Do the same on the third session with a different anchoring point, again keeping tally and making sure you’re in the right spot and not counting shots outside of it.
You can do this for a few more sessions, each time picking a different anchoring point and keeping tally. Remember not to count deviations in your total.
Try to make at least one hundred shots on each outing, this will make the tallies easy to convert into percentages later and give you enough data to determine the ideal anchoring point. Obviously some simple math can help you to determine things if you’ve made less than or more than one hundred shots.
Whichever of these is the most successful is what you should be using as your anchor point from here on out.
Now that you’ve found the best anchoring point for your shooting style, the only thing left to do is make sure that you practice until it becomes second nature. For the first few times you go out afterwards keep recording to make sure you don’t deviate.
Sooner or later this will become second nature, and you’ll see the consistency of your shots soar. Remember not to neglect the rest of your form with the bow. Once you’re comfortable you can begin to practice with canting the bow while using the same anchor point and other more advanced features.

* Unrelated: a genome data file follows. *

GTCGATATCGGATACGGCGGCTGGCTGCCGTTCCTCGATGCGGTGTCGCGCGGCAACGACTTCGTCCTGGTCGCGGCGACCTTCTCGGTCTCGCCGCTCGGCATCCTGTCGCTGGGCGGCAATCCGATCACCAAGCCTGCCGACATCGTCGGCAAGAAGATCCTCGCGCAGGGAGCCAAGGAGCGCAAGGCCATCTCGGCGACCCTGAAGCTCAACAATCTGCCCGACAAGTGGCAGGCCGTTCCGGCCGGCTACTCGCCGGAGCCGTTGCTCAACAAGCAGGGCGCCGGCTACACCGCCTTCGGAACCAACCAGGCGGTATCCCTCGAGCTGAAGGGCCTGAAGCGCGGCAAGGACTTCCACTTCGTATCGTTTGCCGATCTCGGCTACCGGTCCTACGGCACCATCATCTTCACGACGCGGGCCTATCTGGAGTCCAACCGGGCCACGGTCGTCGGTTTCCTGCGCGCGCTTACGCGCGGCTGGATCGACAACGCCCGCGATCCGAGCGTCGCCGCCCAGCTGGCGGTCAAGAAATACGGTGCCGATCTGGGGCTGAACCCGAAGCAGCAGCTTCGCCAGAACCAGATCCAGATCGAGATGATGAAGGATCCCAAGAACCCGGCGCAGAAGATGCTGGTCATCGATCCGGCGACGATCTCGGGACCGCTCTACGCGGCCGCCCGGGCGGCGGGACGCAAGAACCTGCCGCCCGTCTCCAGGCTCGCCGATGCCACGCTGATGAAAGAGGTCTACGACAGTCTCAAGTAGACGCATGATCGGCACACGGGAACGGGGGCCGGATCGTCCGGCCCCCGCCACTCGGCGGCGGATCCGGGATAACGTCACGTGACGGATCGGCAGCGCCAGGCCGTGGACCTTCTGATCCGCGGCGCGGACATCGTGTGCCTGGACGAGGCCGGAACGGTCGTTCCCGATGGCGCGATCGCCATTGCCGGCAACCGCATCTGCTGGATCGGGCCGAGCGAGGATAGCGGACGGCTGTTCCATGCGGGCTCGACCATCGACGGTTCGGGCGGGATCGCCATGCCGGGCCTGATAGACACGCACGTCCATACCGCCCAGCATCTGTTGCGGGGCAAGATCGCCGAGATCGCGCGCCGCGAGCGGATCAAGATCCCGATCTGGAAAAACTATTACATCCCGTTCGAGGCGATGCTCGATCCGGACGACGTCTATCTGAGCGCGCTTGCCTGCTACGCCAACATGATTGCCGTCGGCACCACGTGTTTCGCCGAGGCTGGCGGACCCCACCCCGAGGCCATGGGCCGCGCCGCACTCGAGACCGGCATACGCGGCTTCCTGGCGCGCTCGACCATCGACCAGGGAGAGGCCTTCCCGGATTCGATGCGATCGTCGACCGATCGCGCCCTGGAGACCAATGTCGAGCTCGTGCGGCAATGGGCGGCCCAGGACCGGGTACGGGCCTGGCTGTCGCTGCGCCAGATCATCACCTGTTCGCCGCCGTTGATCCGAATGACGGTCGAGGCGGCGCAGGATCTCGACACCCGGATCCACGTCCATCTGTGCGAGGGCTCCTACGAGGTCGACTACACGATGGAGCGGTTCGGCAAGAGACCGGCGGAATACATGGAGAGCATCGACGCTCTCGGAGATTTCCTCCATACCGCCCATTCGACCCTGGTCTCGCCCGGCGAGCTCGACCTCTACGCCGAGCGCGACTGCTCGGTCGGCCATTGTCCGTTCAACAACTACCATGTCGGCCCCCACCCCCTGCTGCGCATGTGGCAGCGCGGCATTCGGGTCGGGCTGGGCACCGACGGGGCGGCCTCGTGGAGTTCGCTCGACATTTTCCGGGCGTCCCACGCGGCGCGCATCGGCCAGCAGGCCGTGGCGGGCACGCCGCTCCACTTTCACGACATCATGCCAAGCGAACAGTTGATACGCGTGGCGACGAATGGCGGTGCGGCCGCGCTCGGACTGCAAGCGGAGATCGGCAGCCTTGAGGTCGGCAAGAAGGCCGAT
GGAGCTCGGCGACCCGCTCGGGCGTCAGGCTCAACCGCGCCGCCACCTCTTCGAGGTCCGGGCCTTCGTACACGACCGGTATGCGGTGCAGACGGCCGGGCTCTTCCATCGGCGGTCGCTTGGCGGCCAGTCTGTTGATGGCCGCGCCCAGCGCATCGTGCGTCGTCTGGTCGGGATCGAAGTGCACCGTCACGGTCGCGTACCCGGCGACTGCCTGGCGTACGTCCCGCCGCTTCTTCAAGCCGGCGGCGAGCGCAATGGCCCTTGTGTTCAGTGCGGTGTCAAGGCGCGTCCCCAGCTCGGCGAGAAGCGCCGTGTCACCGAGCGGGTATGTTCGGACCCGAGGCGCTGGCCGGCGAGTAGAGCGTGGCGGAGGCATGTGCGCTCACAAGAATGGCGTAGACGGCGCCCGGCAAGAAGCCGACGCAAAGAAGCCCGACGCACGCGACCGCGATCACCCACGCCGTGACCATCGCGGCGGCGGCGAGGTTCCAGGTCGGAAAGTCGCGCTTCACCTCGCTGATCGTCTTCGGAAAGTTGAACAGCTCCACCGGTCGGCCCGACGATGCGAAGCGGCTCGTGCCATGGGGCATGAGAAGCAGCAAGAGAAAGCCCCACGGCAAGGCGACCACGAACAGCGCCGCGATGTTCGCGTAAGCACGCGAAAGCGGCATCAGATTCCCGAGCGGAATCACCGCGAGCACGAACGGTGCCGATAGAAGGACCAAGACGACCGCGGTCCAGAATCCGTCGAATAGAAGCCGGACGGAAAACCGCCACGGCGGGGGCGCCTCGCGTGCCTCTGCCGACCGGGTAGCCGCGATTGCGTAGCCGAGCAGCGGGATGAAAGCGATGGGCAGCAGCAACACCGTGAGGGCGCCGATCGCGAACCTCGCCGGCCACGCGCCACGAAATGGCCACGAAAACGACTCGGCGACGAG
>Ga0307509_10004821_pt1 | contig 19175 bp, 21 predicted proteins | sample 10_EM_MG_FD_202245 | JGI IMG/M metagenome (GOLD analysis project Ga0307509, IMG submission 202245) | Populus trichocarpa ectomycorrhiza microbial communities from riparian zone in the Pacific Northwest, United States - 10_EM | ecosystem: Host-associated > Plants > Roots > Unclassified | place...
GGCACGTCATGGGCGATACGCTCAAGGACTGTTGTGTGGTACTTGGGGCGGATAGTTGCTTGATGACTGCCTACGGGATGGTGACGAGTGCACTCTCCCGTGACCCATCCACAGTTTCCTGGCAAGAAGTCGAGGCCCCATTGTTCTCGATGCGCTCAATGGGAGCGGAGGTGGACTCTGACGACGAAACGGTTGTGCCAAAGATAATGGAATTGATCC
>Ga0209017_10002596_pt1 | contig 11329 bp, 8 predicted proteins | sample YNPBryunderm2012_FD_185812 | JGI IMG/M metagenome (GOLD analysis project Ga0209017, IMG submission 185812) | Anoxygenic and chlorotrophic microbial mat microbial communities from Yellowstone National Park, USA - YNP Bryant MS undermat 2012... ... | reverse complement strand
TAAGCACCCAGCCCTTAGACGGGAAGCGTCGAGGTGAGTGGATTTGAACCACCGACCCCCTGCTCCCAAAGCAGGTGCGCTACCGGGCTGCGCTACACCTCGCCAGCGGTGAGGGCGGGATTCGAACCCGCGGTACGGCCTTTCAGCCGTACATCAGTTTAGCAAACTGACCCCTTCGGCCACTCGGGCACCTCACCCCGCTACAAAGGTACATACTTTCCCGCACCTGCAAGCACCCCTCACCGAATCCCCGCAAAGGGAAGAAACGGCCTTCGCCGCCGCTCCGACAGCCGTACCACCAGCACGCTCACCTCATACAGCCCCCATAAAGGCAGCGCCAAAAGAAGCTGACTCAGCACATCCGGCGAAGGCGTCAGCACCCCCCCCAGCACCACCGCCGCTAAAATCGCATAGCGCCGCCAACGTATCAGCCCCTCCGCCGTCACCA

Remember to congratulate yourself as well, you’ve just made a very important step in ensuring your mastery of the bow.
Find the best anchor point for a bow is one of the essential skills you’ll have to master in order to further your hunting skills. Once you’ve mastered it, you’ll see a consistent rise in the accuracy of your shot placement and you’ll be surprised at how big of a difference this will make in your practice and hunting. So get out there, and start shooting!
Questions? Comments? Let us know below!
I am Kevin who is a founder of deerhuntingfield.com; Here at Deer Hunting Field, we want to teach and educate. Hunting is a passion which has existed in mankind since almost the beginning, and with the advent of the internet, we can now share information, tips, and more with each other faster than ever before. This is a crucial part of our philosophy.